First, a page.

In the first half, Associate Professor of Economics and Law, William Black, joined George Knapp for a discussion on how our economic crisis has been brought about by deliberate fraud on the part of banks involved in real estate loans. The household losses in this crisis are estimated at a staggering 11 trillion dollars, he reported (by comparison, the S & L crisis of the 1980s was contained at $150 billion, he noted). Accounting fraud was carried out by mortgage bankers and affiliates of banks that weren't subject to governmental regulation. They issued what he called "liar's loans" that were guaranteed to provide huge bonuses for executives, while setting up home owners to certain failure when the real estate bubble burst, he detailed.
Many predatory mortgage brokers targeted poor people and minorities, inflating appraisals, and debt-to-income ratios in order to qualify them for the loans, he continued. By 2006, there were over two million cases of this type of fraud a year, and banks were selling their problematic loans to Wall St. under false pretenses, said Black, who added that we could be looking at an even more intensified financial crisis down the road because the way government has responded to the crisis (such as the bank bailout) has made matters worse. For more, see Black's paper: The Virgin Crisis: Systematically Ignoring Fraud as a Systemic Risk.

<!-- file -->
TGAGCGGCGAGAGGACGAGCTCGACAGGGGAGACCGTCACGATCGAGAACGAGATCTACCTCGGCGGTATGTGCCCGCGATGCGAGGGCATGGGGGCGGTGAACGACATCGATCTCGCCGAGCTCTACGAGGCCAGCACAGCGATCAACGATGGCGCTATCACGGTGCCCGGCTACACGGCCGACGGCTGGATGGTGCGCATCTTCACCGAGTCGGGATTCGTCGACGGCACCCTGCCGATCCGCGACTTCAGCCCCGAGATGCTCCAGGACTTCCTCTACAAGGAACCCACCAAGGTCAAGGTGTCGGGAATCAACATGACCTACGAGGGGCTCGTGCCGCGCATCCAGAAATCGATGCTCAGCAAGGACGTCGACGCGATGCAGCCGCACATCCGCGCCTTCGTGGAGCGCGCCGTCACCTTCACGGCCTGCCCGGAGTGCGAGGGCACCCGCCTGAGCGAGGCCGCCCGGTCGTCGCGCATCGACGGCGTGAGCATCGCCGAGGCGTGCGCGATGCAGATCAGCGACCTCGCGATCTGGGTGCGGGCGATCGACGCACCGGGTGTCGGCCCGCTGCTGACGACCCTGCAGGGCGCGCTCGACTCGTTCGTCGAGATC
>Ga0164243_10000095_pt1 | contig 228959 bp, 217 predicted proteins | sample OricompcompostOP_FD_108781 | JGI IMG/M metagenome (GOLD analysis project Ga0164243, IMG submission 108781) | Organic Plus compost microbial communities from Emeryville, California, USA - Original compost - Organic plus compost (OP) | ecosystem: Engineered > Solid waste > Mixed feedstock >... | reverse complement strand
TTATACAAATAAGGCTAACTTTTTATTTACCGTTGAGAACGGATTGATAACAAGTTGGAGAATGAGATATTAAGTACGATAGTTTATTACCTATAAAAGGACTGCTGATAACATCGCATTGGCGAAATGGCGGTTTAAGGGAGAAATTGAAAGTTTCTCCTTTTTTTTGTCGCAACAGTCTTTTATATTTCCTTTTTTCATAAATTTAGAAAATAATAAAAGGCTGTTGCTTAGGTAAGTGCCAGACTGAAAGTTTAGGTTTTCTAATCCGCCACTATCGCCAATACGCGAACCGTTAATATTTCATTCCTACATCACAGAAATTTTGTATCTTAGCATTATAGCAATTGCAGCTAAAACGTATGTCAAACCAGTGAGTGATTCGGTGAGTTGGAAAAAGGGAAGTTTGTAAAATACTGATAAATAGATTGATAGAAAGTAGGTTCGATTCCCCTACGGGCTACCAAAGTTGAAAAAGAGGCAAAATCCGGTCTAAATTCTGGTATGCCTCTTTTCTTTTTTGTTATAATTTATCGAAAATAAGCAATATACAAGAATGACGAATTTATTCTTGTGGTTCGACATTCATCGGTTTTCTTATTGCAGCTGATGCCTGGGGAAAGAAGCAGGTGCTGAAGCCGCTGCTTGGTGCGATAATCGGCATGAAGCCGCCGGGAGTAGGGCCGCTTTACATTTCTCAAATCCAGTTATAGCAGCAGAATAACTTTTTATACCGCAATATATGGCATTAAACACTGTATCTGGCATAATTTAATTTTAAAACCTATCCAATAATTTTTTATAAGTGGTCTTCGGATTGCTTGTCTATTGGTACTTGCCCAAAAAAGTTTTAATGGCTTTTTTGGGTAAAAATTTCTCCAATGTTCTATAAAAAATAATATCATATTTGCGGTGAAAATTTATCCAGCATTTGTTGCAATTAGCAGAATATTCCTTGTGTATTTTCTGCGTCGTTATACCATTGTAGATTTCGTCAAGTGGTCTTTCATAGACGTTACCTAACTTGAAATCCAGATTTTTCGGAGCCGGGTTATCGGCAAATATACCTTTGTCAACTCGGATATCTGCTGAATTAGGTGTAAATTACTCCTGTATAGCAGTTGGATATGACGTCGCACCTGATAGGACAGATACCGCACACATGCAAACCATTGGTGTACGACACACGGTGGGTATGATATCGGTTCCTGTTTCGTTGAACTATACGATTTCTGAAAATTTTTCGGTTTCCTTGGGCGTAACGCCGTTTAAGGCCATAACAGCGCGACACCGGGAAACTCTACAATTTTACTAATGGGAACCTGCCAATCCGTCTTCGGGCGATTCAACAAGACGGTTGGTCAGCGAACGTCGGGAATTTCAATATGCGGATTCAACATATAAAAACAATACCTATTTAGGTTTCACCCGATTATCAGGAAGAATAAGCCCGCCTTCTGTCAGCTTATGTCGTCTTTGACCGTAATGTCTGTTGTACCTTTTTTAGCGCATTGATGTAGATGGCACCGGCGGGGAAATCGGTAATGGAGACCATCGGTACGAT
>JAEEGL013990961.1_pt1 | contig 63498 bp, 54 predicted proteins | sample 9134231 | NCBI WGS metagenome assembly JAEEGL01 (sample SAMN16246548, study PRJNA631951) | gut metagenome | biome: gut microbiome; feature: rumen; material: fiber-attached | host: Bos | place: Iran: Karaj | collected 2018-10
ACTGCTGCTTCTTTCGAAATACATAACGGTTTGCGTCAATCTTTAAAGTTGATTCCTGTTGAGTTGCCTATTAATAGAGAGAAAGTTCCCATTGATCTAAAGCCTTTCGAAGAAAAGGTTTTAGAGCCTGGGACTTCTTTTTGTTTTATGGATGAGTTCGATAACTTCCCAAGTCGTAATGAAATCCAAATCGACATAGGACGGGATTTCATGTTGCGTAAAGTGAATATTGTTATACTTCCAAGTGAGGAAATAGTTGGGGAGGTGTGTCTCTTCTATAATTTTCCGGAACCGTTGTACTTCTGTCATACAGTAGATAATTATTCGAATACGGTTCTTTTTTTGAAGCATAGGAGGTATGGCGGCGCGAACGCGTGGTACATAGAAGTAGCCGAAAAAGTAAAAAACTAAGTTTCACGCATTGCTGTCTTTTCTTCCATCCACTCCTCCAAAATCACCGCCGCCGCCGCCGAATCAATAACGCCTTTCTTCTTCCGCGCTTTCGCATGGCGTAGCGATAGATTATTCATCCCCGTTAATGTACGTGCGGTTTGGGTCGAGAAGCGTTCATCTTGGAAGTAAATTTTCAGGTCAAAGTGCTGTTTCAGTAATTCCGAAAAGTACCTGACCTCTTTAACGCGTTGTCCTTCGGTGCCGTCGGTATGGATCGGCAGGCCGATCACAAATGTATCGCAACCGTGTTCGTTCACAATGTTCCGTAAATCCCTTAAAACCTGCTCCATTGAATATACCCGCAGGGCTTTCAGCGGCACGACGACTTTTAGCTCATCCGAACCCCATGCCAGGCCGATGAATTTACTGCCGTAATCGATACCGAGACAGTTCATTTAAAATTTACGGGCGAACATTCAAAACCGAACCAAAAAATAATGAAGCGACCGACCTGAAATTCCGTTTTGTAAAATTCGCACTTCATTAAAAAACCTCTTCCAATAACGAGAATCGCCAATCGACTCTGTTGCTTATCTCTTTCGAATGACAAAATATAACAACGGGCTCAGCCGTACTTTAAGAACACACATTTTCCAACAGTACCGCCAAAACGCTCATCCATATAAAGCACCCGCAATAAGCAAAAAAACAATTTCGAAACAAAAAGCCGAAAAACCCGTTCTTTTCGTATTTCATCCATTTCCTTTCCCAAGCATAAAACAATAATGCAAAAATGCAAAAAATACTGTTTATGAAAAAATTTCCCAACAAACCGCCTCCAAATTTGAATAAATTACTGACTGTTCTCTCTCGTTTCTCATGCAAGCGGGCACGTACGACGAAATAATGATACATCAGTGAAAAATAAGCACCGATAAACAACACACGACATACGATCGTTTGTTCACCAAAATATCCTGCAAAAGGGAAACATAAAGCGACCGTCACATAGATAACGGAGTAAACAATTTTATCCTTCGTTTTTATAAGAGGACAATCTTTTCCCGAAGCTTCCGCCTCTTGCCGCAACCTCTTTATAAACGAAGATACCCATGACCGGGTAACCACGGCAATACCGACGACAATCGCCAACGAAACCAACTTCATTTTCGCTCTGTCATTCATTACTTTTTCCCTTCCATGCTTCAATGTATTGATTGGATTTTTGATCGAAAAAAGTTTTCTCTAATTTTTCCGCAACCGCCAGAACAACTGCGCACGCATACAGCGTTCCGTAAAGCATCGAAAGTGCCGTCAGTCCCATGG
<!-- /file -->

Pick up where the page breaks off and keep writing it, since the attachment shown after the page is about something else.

In the latter half, engineer, author and building contractor, Mat Stein talked about specific disaster scenarios and what we can do to prepare for them. One concern he cited is the danger from nuclear reactors, which could have power knocked out to them in the event of a strong solar storm (which happen around every 70 years). When the reactors' back-up power runs out, there could be multiple nuclear meltdowns, on the level of Fukushima and Chernobyl, he warned. So far, the US government has shown reluctance to spend the money on making the electrical grid less vulnerable.
He advocated that people be prepared to make it for a week or a month on their own, in the event of a disaster. Along with food, some type of water filtration system is crucial, he said, noting that water can actually be disinfected by leaving it in the sun. A head lamp can prove useful in a variety of situations, in which you may have to perform certain tasks in the dark, he said. Stein also suggested that people obtain a colloidal silver generator, as a solution made from this can successfully kill pathogens, and is like having a "pharmacy in a jar."